As farmed salmon becomes a regular feature in diets, it is important to understand its nutritional benefits. Salmon is still an excellent source of omega-3s, containing more than most other fish, but do consumers understand enough about the amounts of EPA and DHA found in salmon and the recommended levels in our diets? IFFO’s latest video helps answer this, focusing on the crucial role of omega-3s in salmon feed, especially EPA and DHA, and the changes in levels used.
Salmon have a very limited ability to make EPA and DHA. The concentration of EPA and DHA in their flesh is directly linked to their diet, which in the wild is rich in fish oil. Farmed salmon feed used to contain 100% fish oil, rich in EPA and DHA, but supplies of sustainable fish oil are limited. As salmon farming grows, more and more feed is required but the levels of available fish oil remain unchanged, says the IFFO. The amount of fish oil used in feed is therefore decreasing and is now supplemented with an increasing percentage of vegetable oil, resulting in lower levels of EPA and DHA in salmon. Farmed salmon still contains more EPA and DHA than most other fish but consumers need to be aware of the varying levels of EPA and DHA in salmon and ensure that they continue to eat enough to reach the recommended intake levels of 250 mg per day, as recommended by the World Health Organization.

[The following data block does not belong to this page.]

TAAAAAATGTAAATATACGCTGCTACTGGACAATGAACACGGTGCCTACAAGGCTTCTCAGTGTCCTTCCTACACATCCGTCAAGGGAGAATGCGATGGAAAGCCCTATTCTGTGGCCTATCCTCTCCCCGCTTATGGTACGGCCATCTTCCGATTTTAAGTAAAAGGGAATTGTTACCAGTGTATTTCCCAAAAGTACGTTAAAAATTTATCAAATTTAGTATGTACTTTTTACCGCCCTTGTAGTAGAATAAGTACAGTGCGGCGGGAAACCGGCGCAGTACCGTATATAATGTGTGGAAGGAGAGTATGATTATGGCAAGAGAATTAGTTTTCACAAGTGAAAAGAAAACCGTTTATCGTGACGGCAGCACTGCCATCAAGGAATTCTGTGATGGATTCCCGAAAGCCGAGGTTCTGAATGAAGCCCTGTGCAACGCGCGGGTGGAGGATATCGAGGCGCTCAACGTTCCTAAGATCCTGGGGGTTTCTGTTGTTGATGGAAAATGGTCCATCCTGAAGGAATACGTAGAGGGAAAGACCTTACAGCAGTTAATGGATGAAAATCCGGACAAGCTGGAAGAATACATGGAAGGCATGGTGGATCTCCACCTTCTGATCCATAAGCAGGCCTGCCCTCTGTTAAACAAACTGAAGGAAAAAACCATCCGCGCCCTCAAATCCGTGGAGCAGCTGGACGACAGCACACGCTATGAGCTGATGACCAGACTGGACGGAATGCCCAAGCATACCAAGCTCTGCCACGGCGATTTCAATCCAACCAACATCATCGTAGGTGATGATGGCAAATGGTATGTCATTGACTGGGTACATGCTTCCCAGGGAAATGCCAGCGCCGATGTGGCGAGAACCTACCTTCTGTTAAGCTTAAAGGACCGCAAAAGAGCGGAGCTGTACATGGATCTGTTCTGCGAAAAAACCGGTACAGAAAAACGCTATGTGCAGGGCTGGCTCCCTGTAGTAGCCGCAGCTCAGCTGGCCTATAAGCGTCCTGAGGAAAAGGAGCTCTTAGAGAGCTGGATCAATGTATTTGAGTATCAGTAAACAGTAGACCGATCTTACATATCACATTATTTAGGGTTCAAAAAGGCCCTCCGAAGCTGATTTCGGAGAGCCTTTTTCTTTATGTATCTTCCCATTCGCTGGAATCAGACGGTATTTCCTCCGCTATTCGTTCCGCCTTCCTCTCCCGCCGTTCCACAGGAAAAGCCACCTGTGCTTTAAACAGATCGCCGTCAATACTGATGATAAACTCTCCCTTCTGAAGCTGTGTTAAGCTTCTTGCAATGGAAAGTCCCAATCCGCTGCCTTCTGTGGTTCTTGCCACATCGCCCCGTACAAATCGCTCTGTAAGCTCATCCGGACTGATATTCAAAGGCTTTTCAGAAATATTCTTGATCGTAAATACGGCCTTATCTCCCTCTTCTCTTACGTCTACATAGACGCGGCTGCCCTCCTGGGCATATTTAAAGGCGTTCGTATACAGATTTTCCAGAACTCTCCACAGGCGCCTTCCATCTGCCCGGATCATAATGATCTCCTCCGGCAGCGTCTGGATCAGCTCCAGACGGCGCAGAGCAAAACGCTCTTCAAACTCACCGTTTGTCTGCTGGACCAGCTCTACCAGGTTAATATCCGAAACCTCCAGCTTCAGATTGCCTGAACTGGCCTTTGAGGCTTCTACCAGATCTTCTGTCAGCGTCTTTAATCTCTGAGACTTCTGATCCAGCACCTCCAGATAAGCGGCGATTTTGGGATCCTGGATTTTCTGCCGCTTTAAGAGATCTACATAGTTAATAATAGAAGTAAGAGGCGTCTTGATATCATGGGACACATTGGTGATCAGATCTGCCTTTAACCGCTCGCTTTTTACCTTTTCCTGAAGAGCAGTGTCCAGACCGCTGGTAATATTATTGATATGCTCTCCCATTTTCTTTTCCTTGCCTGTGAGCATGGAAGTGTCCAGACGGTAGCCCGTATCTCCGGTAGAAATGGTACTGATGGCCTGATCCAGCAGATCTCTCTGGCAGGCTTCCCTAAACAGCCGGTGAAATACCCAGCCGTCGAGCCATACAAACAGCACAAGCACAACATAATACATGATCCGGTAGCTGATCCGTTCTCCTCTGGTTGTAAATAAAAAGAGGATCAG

By Lindsay Beaton
While dogs and cats continue to reign supreme, the growth of the “other” pet space can’t be denied: 9.9 million homes own a bird, 6.2 million homes have a small pet (usually small mammals) and 5.7 million homes own a reptile.
By Lindsay Beaton
Pet owners with birds, small mammals and other types of non-dog/cat animals are demanding the best for their feathered, furry or scaly friends.